Evidently X Factor winners stick together. Solo singer Louisa Johnson, who won the ITV talent show a few years back, had dinner with a group that included Jesy Nelson of fellow champions Little Mix on Friday night. They ate tacos and drank melon margaritas at Cantina Laredo in Covent Garden. Tennis star Heather Watson was spotted there too, on Wednesday night following her return to London after her Australian Open defeat.
Another celeb-filled Saturday at The Ivy. The West Street landmark hosted singer Rita Ora over the weekend as she took a break from a seemingly unceasing promo trail to enjoy a well-earned dinner with friends. Things appear to be heating up for Little Mix singer Jesy Nelson and her boyfriend Harry James: the pair went out for a bite at the Mayfair branch of Benihana on Monday. The US chain, best known for its teppanyaki and at-table cooking, has three London sites.
Today Prince Harry and his soon-to-be-bride Meghan Markle have made the trip across the border to Wales. It’s only Meghan’s third official visit but she has nothing to worry about: if my upbringing is anything to go by they’re going to love her. The Welsh have a surprising relationship with the monarchy when you consider that we are raised to be vaguely anti-English.
Muck Rack makes it simple to find people, tweets, or articles that mention any name, keyword, company, hashtag etc. We've compiled this guide to help you make the most of your search.
Selecting a term
Start searching tweets, articles from media outlets, articles mentioned in tweets, journalists'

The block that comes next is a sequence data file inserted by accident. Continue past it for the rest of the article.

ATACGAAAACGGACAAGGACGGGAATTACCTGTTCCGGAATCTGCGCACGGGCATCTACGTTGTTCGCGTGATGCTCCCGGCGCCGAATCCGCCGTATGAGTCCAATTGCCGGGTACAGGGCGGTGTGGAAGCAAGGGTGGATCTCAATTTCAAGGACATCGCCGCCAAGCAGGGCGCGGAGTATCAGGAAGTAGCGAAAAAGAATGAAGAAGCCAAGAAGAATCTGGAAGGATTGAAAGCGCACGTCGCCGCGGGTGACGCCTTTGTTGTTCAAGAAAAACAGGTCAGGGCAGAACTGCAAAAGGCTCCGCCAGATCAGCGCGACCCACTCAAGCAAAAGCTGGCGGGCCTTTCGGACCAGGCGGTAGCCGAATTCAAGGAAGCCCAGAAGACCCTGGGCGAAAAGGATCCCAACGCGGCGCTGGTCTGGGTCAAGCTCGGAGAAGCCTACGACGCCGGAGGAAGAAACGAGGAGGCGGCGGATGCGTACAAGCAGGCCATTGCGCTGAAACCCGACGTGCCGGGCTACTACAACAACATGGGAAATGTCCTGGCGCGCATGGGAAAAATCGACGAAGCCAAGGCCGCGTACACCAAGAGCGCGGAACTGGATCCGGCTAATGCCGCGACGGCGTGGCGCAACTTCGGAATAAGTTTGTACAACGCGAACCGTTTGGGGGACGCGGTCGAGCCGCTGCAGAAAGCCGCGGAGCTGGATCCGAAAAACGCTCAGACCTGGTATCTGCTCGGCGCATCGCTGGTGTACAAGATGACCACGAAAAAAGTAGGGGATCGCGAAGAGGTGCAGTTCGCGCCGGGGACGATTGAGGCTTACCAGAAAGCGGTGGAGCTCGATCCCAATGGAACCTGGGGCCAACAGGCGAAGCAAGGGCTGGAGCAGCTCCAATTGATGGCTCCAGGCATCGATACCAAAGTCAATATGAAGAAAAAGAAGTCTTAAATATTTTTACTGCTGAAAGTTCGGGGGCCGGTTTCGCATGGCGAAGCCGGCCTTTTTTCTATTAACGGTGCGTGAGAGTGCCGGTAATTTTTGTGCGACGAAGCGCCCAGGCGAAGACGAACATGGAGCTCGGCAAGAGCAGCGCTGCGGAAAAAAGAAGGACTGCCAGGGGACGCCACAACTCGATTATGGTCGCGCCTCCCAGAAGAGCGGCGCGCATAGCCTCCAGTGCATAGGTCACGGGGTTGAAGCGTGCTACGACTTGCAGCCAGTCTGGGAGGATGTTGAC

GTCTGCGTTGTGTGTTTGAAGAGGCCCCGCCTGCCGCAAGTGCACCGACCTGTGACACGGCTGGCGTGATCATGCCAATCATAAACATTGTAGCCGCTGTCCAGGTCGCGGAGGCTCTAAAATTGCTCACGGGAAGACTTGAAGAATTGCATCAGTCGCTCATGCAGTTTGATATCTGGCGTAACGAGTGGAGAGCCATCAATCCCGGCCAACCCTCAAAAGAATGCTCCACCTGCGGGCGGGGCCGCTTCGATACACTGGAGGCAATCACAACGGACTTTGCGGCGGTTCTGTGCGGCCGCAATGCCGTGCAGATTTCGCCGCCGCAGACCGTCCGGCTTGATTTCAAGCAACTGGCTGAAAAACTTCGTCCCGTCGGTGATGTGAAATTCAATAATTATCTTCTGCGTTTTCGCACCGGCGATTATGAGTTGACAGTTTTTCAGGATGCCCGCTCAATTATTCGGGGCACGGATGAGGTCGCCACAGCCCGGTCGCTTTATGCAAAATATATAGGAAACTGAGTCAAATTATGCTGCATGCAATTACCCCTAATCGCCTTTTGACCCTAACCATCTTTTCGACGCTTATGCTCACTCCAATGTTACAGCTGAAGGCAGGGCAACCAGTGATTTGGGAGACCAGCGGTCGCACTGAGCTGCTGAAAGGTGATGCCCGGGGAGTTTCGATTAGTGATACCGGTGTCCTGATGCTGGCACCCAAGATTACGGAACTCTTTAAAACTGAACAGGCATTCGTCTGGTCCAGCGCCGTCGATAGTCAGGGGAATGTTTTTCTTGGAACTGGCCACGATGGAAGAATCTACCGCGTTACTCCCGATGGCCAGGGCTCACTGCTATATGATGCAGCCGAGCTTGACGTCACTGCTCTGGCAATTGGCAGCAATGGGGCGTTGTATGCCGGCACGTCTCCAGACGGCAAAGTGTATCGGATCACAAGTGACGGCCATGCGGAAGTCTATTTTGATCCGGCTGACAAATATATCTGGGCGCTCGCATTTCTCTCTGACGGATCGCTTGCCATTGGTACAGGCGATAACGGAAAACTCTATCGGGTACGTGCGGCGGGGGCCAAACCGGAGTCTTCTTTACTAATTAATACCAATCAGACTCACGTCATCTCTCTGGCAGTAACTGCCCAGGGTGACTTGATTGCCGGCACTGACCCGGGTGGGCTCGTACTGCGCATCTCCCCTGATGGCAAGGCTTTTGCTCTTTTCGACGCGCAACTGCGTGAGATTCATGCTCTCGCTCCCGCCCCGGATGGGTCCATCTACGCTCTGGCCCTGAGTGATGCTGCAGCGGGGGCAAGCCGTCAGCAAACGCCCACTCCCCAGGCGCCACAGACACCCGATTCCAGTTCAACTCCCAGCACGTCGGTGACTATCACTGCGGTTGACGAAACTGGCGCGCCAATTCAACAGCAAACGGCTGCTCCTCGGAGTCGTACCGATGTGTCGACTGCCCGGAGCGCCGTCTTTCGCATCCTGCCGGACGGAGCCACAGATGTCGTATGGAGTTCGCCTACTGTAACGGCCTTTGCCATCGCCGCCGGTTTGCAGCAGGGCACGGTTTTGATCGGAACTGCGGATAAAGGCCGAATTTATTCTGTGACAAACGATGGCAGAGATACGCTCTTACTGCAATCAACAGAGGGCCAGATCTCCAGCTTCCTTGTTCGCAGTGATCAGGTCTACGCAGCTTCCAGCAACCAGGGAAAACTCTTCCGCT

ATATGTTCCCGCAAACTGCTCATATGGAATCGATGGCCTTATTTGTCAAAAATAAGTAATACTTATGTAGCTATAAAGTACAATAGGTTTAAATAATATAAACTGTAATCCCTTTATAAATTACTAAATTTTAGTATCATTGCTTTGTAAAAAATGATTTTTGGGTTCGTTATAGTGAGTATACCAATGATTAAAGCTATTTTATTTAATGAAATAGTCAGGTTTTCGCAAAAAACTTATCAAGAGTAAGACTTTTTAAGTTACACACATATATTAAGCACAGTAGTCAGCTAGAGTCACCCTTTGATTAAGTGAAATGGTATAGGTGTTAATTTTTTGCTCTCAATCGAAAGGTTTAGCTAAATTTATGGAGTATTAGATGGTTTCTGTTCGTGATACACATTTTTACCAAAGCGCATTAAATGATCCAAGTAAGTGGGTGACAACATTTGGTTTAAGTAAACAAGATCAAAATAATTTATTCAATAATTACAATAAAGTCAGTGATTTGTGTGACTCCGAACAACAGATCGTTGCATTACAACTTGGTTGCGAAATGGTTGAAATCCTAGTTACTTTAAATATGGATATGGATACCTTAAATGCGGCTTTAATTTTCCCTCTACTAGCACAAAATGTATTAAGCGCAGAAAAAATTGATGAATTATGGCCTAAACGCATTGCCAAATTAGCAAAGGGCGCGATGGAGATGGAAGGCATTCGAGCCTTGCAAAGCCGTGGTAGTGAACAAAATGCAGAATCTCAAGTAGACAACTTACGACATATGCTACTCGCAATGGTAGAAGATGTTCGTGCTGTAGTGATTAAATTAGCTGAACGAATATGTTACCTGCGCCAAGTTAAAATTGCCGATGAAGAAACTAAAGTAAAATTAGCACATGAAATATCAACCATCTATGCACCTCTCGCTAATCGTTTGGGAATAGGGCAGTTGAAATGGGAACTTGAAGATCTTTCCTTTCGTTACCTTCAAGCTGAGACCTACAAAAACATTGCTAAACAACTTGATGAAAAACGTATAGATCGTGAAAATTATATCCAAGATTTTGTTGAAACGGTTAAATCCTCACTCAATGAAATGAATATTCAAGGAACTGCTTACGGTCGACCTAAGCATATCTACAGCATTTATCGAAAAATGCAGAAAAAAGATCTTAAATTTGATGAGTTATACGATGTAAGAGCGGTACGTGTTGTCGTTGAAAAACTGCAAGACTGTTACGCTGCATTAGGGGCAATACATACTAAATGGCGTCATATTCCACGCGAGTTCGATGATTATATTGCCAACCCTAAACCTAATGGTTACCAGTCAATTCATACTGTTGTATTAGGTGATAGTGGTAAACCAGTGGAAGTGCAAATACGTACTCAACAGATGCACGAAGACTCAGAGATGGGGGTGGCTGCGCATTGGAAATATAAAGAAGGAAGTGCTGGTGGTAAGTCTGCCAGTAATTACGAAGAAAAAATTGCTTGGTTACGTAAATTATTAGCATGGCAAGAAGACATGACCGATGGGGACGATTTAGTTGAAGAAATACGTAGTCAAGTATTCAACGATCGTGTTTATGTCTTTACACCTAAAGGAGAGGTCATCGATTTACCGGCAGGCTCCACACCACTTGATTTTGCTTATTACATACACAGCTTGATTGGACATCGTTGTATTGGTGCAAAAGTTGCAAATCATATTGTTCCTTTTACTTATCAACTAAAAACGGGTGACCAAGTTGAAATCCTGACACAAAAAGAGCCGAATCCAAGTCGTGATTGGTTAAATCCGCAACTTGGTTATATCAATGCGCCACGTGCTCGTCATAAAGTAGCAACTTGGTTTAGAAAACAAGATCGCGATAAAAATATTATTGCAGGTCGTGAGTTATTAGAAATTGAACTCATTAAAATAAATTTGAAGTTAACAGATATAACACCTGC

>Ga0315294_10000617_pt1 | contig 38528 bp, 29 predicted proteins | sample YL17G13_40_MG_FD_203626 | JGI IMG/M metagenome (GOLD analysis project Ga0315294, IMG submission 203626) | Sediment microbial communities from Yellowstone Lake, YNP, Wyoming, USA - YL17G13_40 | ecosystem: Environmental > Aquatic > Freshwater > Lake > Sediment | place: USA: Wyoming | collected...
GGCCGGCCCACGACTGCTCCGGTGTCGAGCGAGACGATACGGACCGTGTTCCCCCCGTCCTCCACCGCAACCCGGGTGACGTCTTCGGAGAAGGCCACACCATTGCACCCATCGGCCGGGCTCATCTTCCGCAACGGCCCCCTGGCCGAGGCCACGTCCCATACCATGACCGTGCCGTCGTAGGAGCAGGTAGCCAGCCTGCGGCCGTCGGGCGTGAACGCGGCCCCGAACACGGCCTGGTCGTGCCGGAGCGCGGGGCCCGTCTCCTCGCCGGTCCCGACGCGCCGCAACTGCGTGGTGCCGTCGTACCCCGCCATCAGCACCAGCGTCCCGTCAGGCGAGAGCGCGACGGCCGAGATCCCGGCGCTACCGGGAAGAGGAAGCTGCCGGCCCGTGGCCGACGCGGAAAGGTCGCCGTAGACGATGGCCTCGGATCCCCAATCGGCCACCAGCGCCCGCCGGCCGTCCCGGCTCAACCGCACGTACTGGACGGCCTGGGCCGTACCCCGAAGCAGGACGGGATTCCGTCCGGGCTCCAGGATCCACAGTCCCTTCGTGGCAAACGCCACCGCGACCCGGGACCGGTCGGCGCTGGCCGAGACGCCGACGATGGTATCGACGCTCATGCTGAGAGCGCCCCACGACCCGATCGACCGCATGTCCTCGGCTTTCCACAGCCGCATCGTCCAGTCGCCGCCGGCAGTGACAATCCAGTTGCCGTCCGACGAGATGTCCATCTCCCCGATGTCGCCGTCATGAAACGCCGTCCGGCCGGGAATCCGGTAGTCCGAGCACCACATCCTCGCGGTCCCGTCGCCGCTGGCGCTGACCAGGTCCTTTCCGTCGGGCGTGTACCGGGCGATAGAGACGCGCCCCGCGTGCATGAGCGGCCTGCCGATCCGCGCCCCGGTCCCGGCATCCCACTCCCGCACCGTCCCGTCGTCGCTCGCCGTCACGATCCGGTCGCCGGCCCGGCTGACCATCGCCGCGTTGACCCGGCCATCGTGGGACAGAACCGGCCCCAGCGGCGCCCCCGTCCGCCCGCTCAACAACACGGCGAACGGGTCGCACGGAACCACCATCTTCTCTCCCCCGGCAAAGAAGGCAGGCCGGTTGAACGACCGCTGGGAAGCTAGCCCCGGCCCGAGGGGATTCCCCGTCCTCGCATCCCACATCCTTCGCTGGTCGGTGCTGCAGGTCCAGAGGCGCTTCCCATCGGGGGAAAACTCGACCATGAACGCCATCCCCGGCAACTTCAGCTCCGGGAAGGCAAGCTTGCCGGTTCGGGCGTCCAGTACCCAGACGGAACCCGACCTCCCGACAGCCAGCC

names, titles and bios with some suggested searches:
Companies or Topics (e.g. iPhone, Microsoft)
Phrases (e.g. "cloud computing") — use quotes to keep the terms together
Twitter handles (e.g. @username) — returns those who have mentioned or replied to
Names (e.g. "David Pogue")
Hashtags (e.g. #sxsw, #london2012)
Bio details (e.g. vegan, Olympics, father)
Muck Rack's Advanced Search allows for many boolean operators.
Find results that mention multiple specified terms, use AND or
+. For example, ensure each result contains both Elon Musk and Mark Zuckerberg by
searching Musk AND Zuckerberg or Musk + Zuckerberg.
Use the operators OR or , to broaden your search when you'd like either of
multiple terms to appear in results. (This is the default behavior of our search when no operators
are used). For example, results will contain either cake or cookie by searching cake OR cookie or cake,cookie
Use NOT or - to subtract results from your search. For
example, searching Disney will yield results about the Walt Disney Company as well as Walt Disney
World Resort. To exclude mentions of Disney World, search for Disney -World or Disney
When using one of these operators with a phrase, enclose it in quotation marks. For example, you can
find results about smartphones excluding Apple's iPhone 4S by searching smartphone -"iPhone
Exact case matching or punctuation
If you're searching for a brand name or keyword that relies on specific punctuation marks or capitalization, you can
find results that match your exact query by adding matchcase: before the keyword you're searching for, like matchcase:E*TRADE .
Use parentheses to separate multiple
boolean phrases. For example, to find journalists talking about having fun in Disney World or
Disneyland, search for ("disney world" OR disneyland) AND fun.
An asterisk can be used to search for any variation of a root word truncated by the asterisk. For example, searching for admin* will return results for administrator, administration, administer, administered, etc.
A near operator is an AND operator where you can control the distance between the words. You can vary the distance the near operation uses by adding a forward slash and number (between 0-99) such as strawberries NEAR/10 "whipped cream", which means the strawberries must exist within 10 words of "whipped cream".